”We kind of keep telling him that (the ‘Sash is Trash’ theme) just to keep him levelheaded,” said Anderson, 21, an Oskaloosa grad and accounting and finance major at ISU. “Not that he isn’t, but we like to put him in his place a little bit when he’s around all of us from high school.”

Sash might be the Hawkeye who’s most connected with the rivals from Ames.

The 6-foot-1, 210-pound safety has a ton of high school friends at ISU. Dig a little deeper and you find that he played AAU basketball against Iowa State quarterback Austen Arnaud.

Sash and ISU free safety Michael O’Connell, a Cedar Rapids native whose mother and stepfather live just minutes from Sash’s place in Iowa City, played for Martin Bros. AAU basketball team. Arnaud was on the Iowa Select with ISU center Ben Lamaak. Sash and Arnaud roomed together during a few basketball camps.

They split games, from what Arnaud remembers. They do, however, remain friends and stay in contact with a text here and there.

“He’s a good kid,” Arnaud said. “I’ve known Tyler since high school, a long time now. Same with (Iowa free safety Brett) Greenwood. We played on the same Shrine Bowl team. Those Iowa safeties at Iowa don’t miss many tackles.”

You could say all three connected last September. Obviously, not in the way Arnaud would’ve preferred.

It was without debate Arnaud’s worst game in three seasons as ISU’s quarterback. He threw four interceptions, completing just 10 of 22 for 79 yards, no touchdowns and logged an efficiency rating of 39.23. He spent a lot of the fourth quarter watching from the sidelines after he was pulled in favor of Jerome Tiller.

Iowa State had six turnovers that Iowa turned into 21 points. Story of the game.

“I don’t carry (that) as motivation,” Arnaud said. “I always think about it as a negative thing. I played terrible, had four interceptions. I don’t want to do that this year, but it’s something I can’t have hanging over my head.”

Sash had three interceptions, and Greenwood had two. Pretty much a dream day for safeties.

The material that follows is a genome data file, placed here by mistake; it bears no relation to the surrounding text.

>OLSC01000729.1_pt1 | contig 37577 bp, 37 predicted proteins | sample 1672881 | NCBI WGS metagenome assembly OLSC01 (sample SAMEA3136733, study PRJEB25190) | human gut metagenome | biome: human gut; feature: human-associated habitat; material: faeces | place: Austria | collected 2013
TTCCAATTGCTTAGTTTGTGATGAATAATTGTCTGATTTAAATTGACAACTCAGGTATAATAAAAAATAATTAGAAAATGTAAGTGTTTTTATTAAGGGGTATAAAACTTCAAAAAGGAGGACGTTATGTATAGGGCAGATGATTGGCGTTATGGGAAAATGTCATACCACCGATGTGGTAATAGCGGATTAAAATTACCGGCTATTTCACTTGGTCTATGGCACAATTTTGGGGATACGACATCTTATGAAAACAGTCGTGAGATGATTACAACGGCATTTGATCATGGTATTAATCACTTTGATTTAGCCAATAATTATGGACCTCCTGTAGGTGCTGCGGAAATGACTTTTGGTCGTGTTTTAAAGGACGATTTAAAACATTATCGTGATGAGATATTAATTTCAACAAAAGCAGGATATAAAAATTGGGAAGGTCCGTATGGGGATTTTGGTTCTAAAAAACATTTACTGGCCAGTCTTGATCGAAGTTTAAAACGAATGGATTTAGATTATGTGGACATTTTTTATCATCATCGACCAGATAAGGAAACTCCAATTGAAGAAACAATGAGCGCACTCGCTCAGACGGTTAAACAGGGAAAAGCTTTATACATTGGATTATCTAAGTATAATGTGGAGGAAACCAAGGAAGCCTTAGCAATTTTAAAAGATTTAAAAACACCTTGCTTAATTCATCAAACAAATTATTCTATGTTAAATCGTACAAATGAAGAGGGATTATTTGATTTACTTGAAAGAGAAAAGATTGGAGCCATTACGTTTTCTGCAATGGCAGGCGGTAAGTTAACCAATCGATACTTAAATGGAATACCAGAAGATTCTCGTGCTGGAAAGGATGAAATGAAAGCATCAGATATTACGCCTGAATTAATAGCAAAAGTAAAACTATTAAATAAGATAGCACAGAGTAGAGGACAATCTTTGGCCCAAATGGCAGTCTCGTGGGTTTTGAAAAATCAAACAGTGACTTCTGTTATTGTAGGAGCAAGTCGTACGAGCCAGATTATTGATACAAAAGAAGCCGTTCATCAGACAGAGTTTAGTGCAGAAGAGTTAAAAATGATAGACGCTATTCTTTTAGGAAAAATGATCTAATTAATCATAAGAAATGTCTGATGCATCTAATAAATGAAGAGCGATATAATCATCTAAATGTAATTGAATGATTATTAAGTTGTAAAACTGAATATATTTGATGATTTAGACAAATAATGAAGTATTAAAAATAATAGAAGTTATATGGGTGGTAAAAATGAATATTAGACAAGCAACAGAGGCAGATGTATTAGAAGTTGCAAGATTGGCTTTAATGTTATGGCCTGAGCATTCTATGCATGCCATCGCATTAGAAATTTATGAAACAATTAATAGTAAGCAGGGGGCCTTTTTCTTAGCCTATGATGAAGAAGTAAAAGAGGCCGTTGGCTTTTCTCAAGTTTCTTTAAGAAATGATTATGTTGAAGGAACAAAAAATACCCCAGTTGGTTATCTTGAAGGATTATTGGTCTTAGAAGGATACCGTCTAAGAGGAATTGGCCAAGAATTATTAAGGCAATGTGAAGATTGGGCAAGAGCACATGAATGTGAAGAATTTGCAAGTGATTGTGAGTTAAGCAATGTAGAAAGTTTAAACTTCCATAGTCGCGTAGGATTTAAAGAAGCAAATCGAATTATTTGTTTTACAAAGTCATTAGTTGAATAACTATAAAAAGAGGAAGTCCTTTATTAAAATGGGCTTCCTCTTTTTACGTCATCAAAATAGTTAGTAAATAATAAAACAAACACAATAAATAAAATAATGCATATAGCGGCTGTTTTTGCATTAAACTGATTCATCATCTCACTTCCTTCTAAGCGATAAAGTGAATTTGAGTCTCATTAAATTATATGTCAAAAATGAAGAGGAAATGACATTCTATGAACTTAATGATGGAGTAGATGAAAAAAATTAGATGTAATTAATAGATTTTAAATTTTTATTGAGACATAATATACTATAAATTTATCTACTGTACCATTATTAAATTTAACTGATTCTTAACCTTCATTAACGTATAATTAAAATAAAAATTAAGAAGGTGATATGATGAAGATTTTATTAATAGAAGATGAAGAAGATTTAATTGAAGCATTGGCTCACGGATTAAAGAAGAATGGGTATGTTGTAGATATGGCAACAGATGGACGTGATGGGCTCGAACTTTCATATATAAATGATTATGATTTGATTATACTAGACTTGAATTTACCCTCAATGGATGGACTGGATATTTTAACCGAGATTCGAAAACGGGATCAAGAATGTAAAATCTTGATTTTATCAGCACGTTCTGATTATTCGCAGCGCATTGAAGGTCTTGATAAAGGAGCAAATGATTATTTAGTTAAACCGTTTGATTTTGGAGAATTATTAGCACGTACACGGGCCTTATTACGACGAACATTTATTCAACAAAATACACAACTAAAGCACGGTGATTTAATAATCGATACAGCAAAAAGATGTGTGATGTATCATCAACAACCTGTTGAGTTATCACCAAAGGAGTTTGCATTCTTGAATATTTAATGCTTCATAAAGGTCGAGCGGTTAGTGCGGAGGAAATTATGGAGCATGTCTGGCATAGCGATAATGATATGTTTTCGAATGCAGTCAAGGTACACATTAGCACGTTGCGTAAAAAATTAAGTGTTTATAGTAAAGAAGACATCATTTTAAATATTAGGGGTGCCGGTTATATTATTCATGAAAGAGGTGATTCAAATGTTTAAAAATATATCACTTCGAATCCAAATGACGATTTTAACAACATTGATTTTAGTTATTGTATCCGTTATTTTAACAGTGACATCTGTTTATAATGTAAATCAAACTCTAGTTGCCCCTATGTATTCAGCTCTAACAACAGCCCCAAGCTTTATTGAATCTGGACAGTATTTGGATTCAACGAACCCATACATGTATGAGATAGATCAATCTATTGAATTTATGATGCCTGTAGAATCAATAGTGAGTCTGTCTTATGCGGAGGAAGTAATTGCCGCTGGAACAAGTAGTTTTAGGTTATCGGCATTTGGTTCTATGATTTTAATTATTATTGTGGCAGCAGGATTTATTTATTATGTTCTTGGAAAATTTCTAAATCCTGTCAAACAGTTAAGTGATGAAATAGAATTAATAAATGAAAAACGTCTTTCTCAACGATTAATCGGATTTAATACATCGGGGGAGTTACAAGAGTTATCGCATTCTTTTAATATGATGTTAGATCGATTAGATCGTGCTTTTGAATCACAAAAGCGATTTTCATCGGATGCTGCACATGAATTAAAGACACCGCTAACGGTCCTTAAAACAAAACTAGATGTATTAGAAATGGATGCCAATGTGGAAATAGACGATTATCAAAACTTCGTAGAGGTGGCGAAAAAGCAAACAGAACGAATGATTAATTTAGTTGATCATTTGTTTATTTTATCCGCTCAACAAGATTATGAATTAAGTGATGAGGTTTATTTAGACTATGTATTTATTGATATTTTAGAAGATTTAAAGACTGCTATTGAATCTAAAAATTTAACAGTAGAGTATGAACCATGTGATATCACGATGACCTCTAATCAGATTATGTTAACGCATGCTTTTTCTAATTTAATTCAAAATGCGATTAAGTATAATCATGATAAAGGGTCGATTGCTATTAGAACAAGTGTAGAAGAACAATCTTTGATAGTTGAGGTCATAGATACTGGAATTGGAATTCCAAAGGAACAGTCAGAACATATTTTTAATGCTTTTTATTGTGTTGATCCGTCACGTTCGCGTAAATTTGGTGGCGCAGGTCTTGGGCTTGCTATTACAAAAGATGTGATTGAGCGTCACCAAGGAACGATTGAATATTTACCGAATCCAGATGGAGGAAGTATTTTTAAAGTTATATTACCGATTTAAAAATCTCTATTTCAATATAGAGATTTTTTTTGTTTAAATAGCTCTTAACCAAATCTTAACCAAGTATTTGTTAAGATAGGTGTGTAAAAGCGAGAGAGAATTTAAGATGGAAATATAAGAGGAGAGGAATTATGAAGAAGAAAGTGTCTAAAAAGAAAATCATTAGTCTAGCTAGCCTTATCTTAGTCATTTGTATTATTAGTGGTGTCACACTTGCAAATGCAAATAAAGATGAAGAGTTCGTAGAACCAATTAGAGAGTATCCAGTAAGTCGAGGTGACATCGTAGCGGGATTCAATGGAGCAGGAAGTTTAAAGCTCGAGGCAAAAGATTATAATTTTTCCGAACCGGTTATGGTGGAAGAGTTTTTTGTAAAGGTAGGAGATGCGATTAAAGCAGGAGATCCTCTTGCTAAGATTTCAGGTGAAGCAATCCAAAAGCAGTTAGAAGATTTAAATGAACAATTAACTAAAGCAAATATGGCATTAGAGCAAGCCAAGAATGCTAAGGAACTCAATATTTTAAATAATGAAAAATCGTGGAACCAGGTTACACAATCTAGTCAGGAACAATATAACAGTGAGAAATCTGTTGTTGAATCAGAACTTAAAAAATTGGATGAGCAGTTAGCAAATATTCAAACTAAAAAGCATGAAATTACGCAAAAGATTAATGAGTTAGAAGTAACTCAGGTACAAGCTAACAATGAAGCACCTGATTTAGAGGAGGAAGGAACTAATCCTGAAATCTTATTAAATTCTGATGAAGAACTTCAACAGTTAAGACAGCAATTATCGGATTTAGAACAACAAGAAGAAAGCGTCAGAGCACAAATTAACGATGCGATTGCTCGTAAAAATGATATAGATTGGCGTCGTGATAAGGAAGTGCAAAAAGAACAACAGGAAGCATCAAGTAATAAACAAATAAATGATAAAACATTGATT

Sash’s knack for interceptions actually kicked in at the end of 2008, when he picked off four passes in the last four games, including a pair in Iowa’s Outback Bowl victory over South Carolina. With the hat trick against ISU, Sash had an incredible stretch of nine picks in nine games between the end of ‘08 and beginning of ‘09.

“I think maybe it was riding the wave a little bit,” said Sash, who began 2010 with 11 career interceptions. “Preparation puts me in those positions and I try to take advantage of every play I make. It just so happened I made a few plays here and there. I wouldn’t say it wasn’t luck, I’d just say the preparation was there and the opportunities arose and I took advantage.”

Take out the Iowa game and Arnaud had a similarly successful season. He ended with 13 interceptions in 2009, but he also threw 14 TDs, completed 58 percent of his passes, rushed for 561 yards and eight TDs and, the biggie, led the Cyclones to an Insight Bowl victory over Minnesota.

Yes, Arnaud knows, you can’t take out the Iowa game.

ISU Coach Paul Rhoads was asked this week if he believed Arnaud feels as if he has to make amends for last season.

“I’m sure he does and therein lies the challenge,” Rhoads said. “We have to make sure we have a quarterback prepared to play his best game and not to press and make amends, as you say. He just has to go out and perform and execute as one of 11.”

Sash and Arnaud still text, though not lately.

“In a time like this, your sides are aligned and defined, so ...” Arnaud said.

Sash said, “It’s never anything personal, just, ‘Good luck for the rest of the season.’ That’s how I’d expect them to be if they came out on the winning end.”

You can have this rivalry without the vitriol?

”People always say, when Iowa’s on, I’ll cheer for them as long as they’re not playing Iowa State,” Anderson said. “I never really believed that. But with him there, I’ll actually cheer for Iowa when it’s not playing Iowa State.”

The Iowa-Iowa State game presents a problem.

“I still cheer for Iowa State to win, but I hope he does well,” Anderson said, “if that’s possible, I guess.”

In a perfect world, sure. But no, that’s just not how it works.